Mount Prospect expected to allow video gambling, but for whom?

 
Updated 7/12/2018 6:20 AM
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  • Mount Prospect leaders are poised to allow video gambling in the village for the first time, but they're still debating who should be eligible to receive licenses and under what circumstances.

      Mount Prospect leaders are poised to allow video gambling in the village for the first time, but they're still debating who should be eligible to receive licenses and under what circumstances. Daniel White | Staff Photographer, June 2018

Mount Prospect leaders are ready to present the public with an ordinance allowing video gambling licenses in the village, but questions remain over which businesses might be eligible to receive one.

The village staff has been tweaking the ordinance since it was first presented to the village board last month. Trustees took another look at Tuesday's committee-of-the-whole meeting.

Gone from the initial draft are restrictions that would limit businesses with video gambling licenses from getting more than 30 percent of their net income from the machines. The staff determined that existing liquor license restrictions, created to control so-called video gambling cafes, achieve the same goal.

But now there's a requirement of a one-year trial period before a new establishment is eligible for a gambling license.

The ordinance also proposes an annual $1,000-per-terminal fee for video gambling machines.

Much of the discussion Tuesday revolved around the trial period, which would require a business to hold a village liquor license for a year before it's eligible for video gambling.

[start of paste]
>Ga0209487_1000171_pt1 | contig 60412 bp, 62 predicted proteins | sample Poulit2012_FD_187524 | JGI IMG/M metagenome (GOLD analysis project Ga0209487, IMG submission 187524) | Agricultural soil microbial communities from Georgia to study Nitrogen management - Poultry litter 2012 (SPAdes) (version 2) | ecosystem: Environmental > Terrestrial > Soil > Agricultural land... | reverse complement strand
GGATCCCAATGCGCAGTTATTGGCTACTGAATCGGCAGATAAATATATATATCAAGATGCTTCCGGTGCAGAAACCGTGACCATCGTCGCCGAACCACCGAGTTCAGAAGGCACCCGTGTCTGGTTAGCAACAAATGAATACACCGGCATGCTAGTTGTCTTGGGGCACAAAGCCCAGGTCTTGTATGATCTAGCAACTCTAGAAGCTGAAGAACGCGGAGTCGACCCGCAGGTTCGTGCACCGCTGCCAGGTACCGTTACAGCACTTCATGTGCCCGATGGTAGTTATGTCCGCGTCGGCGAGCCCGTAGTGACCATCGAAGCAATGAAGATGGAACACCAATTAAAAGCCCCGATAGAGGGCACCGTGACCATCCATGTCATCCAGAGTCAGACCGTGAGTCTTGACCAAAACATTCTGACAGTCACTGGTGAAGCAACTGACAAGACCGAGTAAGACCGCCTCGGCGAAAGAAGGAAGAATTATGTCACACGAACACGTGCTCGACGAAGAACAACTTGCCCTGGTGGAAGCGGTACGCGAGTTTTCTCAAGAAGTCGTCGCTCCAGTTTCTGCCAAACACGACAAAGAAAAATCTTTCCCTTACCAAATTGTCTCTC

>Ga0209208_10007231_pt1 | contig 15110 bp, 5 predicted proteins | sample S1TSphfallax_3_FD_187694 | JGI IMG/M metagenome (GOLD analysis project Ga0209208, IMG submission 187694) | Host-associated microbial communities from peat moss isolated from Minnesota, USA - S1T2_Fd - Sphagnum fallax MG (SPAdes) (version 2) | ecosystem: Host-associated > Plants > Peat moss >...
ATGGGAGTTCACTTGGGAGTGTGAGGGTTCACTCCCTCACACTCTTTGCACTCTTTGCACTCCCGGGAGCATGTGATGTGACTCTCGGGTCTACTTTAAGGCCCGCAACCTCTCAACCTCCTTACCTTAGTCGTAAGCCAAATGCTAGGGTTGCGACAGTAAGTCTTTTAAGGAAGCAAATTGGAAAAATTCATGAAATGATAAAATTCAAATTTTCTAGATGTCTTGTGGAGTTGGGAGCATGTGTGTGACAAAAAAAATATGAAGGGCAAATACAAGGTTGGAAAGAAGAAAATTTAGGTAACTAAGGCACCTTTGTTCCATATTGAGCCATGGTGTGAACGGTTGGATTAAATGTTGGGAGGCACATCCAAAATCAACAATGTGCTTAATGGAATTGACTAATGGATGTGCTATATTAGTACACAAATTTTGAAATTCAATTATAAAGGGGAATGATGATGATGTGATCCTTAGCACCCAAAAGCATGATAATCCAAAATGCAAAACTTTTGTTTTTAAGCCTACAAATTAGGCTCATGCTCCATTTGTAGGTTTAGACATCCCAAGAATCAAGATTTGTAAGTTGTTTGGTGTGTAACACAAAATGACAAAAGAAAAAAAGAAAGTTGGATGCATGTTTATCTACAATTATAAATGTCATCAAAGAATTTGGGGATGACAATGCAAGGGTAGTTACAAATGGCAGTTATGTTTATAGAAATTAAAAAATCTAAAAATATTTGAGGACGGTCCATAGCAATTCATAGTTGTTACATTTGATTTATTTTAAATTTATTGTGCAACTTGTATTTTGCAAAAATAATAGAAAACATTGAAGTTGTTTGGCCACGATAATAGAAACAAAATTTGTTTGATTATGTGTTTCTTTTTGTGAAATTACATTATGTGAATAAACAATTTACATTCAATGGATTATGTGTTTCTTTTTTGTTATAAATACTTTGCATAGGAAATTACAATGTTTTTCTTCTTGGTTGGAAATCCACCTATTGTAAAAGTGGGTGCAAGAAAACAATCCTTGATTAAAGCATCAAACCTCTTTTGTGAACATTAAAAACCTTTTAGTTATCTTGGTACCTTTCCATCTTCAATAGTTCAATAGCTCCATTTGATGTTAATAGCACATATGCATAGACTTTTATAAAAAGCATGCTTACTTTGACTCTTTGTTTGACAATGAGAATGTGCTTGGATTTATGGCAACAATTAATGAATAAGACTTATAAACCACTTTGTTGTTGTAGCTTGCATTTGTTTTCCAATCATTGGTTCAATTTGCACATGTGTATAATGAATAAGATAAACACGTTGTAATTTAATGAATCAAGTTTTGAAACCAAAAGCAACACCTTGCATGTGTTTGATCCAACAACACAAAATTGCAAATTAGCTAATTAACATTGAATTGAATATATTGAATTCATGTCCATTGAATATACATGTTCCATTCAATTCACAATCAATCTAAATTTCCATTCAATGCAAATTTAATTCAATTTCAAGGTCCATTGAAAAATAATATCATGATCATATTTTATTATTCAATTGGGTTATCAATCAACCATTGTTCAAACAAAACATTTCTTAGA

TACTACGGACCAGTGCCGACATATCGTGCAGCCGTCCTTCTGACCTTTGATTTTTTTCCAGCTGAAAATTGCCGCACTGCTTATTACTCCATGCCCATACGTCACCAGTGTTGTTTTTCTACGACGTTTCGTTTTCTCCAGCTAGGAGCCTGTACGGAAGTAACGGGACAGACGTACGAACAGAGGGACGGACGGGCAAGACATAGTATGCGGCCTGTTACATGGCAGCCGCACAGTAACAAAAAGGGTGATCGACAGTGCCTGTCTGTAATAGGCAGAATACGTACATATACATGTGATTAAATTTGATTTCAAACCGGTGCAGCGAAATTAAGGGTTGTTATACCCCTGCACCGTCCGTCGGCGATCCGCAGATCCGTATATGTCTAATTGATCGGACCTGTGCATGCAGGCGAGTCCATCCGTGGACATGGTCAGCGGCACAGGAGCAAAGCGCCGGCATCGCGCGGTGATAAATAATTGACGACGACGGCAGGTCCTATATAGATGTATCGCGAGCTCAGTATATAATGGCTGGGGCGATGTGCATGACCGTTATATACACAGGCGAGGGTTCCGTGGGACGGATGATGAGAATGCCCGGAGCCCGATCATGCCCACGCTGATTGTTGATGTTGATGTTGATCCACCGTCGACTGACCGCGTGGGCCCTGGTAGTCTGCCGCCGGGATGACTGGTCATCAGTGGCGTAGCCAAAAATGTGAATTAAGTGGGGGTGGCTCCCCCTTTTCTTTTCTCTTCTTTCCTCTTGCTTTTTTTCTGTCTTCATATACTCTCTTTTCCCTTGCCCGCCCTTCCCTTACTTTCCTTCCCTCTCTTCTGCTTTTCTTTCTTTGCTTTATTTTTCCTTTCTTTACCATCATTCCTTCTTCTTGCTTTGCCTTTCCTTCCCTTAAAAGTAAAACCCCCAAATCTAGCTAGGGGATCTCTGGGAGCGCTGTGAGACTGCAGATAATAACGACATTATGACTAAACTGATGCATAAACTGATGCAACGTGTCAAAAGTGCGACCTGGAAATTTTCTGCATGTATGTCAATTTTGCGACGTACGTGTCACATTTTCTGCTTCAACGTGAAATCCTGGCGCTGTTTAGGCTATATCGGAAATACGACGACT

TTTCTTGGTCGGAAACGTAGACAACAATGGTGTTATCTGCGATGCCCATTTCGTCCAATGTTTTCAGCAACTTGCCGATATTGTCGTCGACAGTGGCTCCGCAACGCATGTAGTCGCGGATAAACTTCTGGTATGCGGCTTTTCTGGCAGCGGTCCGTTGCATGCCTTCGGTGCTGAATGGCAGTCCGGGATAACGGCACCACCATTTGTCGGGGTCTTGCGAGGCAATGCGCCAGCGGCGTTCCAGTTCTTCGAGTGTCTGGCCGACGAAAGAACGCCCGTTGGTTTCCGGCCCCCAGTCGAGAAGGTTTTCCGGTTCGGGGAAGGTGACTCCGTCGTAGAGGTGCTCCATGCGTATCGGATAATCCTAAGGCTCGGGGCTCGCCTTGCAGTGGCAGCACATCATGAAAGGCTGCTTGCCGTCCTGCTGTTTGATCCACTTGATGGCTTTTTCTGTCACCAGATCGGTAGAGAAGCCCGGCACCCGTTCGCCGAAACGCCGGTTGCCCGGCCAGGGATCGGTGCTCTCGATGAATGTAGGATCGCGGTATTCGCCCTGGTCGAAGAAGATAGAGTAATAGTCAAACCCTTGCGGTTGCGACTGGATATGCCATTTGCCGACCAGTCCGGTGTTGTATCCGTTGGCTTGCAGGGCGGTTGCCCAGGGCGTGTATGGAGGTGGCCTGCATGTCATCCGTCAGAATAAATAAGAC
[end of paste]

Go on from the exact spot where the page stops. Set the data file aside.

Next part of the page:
"My feeling is that it's unfair to anybody who wants to come into the village," Trustee Richard Rogers said. "If we're going to have video gambling, then it should be open to anybody who comes into the village who qualifies as a restaurant, has a liquor license and goes through the proper channels.

"It's really unfair. It would be almost impossible for a new restaurant to come into the village, if they wanted video gambling."

Trustee William Grossi questioned how the measure would apply to a chain establishment licensed for video gambling in another community, or if an existing business gets new ownership.

Trustee Paul Hoefert reiterated his suggestion that the matter should go to a referendum.

"I think this is a bit of a Pandora's box," he said.

"Once we open the box, it's here to stay."

He noted that years ago, there was an opportunity for Mount Prospect to share in gambling revenue from a proposed casino in Rosemont, but village leaders turned it down.

"What came of that as a board is that we put a resolution in place that if gaming ever came to Mount Prospect, we would put that question to the people," he said.

The first reading of the ordinance will take place Tuesday at the next village board meeting.

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